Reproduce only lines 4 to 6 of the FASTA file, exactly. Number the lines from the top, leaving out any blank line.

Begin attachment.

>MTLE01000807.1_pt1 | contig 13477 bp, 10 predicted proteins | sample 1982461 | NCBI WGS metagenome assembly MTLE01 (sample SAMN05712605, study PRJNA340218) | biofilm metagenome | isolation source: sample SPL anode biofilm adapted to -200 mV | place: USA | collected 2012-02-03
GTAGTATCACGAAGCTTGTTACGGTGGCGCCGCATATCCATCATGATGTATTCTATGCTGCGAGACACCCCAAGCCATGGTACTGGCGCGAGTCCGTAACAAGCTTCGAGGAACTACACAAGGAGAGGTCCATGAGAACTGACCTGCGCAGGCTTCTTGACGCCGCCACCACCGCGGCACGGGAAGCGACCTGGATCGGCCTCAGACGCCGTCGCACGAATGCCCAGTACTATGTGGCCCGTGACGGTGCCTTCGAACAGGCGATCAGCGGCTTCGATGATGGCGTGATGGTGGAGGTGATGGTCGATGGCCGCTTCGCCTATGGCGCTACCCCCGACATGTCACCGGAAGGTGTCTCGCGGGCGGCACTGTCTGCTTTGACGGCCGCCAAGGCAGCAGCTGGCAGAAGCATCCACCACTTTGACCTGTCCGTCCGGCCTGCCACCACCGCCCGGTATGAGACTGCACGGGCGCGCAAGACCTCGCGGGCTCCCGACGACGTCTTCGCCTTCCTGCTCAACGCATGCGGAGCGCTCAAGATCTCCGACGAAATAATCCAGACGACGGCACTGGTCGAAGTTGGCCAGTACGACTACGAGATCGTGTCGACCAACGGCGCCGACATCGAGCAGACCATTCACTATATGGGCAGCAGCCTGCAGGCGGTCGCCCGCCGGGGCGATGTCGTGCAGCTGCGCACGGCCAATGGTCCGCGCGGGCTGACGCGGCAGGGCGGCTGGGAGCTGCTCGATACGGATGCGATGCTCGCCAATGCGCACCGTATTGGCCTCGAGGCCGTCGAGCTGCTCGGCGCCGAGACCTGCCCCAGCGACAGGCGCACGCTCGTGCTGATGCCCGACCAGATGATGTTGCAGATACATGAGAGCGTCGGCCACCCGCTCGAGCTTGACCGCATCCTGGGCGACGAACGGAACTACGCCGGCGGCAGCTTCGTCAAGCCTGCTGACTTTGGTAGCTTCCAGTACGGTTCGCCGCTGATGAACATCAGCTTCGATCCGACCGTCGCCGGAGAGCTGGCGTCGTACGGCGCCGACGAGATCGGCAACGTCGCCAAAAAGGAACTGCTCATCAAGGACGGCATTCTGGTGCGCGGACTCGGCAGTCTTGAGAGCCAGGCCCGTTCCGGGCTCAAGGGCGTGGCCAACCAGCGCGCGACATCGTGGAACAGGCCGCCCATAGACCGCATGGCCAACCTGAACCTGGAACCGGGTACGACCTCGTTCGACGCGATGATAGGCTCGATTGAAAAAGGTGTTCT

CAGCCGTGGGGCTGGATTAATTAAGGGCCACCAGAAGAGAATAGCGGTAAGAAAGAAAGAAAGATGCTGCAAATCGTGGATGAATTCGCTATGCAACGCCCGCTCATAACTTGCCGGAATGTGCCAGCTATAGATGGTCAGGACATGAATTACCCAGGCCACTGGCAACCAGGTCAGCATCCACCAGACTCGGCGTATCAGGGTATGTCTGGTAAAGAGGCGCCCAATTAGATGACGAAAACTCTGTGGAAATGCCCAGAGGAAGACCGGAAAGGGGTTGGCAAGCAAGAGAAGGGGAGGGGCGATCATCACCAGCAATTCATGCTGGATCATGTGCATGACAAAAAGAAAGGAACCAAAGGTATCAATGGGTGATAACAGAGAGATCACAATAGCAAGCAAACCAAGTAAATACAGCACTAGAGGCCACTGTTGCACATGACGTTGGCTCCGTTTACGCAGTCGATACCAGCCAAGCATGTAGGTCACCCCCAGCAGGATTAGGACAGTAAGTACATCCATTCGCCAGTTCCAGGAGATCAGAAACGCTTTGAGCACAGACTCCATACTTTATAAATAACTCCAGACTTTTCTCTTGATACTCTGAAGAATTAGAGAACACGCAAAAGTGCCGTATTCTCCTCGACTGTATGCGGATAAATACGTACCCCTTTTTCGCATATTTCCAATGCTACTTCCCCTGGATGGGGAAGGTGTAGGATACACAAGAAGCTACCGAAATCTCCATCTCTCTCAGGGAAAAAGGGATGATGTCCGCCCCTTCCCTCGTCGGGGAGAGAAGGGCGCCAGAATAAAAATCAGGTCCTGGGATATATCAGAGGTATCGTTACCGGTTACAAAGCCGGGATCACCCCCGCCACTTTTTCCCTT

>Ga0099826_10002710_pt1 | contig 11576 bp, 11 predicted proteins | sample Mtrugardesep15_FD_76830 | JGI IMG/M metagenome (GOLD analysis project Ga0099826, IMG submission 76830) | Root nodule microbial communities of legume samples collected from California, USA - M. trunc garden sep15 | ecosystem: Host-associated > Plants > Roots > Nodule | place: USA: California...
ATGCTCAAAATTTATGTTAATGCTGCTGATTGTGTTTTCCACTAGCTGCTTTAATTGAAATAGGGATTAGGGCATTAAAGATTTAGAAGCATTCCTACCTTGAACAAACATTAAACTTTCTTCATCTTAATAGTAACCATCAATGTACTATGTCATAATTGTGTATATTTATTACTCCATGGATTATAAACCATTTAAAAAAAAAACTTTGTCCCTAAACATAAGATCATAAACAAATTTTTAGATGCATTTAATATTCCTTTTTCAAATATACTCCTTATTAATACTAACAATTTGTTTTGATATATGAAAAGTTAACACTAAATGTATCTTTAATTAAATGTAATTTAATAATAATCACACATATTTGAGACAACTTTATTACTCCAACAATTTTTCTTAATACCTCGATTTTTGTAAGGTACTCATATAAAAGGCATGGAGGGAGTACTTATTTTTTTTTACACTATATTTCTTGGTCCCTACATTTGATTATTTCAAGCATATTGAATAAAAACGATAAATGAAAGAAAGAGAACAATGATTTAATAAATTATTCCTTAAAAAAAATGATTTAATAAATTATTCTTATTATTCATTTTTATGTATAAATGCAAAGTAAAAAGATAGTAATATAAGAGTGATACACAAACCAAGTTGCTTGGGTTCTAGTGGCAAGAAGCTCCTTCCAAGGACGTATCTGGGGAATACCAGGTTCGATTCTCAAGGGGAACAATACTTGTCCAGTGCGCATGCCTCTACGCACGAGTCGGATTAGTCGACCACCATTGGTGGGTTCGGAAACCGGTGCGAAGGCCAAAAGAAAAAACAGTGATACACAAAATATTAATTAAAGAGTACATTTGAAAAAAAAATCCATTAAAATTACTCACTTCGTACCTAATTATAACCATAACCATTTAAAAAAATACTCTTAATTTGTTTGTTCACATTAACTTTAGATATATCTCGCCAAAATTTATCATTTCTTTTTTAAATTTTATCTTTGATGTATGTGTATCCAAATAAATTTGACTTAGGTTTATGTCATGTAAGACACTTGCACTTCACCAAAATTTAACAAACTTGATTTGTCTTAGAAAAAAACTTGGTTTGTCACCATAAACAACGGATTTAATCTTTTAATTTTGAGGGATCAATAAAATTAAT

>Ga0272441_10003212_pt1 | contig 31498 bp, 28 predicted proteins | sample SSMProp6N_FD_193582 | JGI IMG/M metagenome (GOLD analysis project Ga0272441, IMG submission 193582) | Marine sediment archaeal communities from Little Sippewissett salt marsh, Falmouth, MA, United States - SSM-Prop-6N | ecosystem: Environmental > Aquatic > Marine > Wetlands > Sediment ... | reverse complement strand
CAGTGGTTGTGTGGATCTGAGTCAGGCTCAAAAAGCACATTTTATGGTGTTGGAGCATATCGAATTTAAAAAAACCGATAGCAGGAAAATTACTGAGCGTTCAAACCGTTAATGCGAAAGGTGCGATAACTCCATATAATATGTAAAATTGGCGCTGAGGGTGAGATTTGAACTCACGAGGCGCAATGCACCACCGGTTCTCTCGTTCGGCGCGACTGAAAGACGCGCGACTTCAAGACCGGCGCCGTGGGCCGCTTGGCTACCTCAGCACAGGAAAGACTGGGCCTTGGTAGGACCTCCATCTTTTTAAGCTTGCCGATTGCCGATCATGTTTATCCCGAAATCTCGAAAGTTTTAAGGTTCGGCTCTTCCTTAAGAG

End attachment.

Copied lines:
>Ga0099826_10002710_pt1 | contig 11576 bp, 11 predicted proteins | sample Mtrugardesep15_FD_76830 | JGI IMG/M metagenome (GOLD analysis project Ga0099826, IMG submission 76830) | Root nodule microbial communities of legume samples collected from California, USA - M. trunc garden sep15 | ecosystem: Host-associated > Plants > Roots > Nodule | place: USA: California...
ATGCTCAAAATTTATGTTAATGCTGCTGATTGTGTTTTCCACTAGCTGCTTTAATTGAAATAGGGATTAGGGCATTAAAGATTTAGAAGCATTCCTACCTTGAACAAACATTAAACTTTCTTCATCTTAATAGTAACCATCAATGTACTATGTCATAATTGTGTATATTTATTACTCCATGGATTATAAACCATTTAAAAAAAAAACTTTGTCCCTAAACATAAGATCATAAACAAATTTTTAGATGCATTTAATATTCCTTTTTCAAATATACTCCTTATTAATACTAACAATTTGTTTTGATATATGAAAAGTTAACACTAAATGTATCTTTAATTAAATGTAATTTAATAATAATCACACATATTTGAGACAACTTTATTACTCCAACAATTTTTCTTAATACCTCGATTTTTGTAAGGTACTCATATAAAAGGCATGGAGGGAGTACTTATTTTTTTTTACACTATATTTCTTGGTCCCTACATTTGATTATTTCAAGCATATTGAATAAAAACGATAAATGAAAGAAAGAGAACAATGATTTAATAAATTATTCCTTAAAAAAAATGATTTAATAAATTATTCTTATTATTCATTTTTATGTATAAATGCAAAGTAAAAAGATAGTAATATAAGAGTGATACACAAACCAAGTTGCTTGGGTTCTAGTGGCAAGAAGCTCCTTCCAAGGACGTATCTGGGGAATACCAGGTTCGATTCTCAAGGGGAACAATACTTGTCCAGTGCGCATGCCTCTACGCACGAGTCGGATTAGTCGACCACCATTGGTGGGTTCGGAAACCGGTGCGAAGGCCAAAAGAAAAAACAGTGATACACAAAATATTAATTAAAGAGTACATTTGAAAAAAAAATCCATTAAAATTACTCACTTCGTACCTAATTATAACCATAACCATTTAAAAAAATACTCTTAATTTGTTTGTTCACATTAACTTTAGATATATCTCGCCAAAATTTATCATTTCTTTTTTAAATTTTATCTTTGATGTATGTGTATCCAAATAAATTTGACTTAGGTTTATGTCATGTAAGACACTTGCACTTCACCAAAATTTAACAAACTTGATTTGTCTTAGAAAAAAACTTGGTTTGTCACCATAAACAACGGATTTAATCTTTTAATTTTGAGGGATCAATAAAATTAAT

>Ga0272441_10003212_pt1 | contig 31498 bp, 28 predicted proteins | sample SSMProp6N_FD_193582 | JGI IMG/M metagenome (GOLD analysis project Ga0272441, IMG submission 193582) | Marine sediment archaeal communities from Little Sippewissett salt marsh, Falmouth, MA, United States - SSM-Prop-6N | ecosystem: Environmental > Aquatic > Marine > Wetlands > Sediment ... | reverse complement strand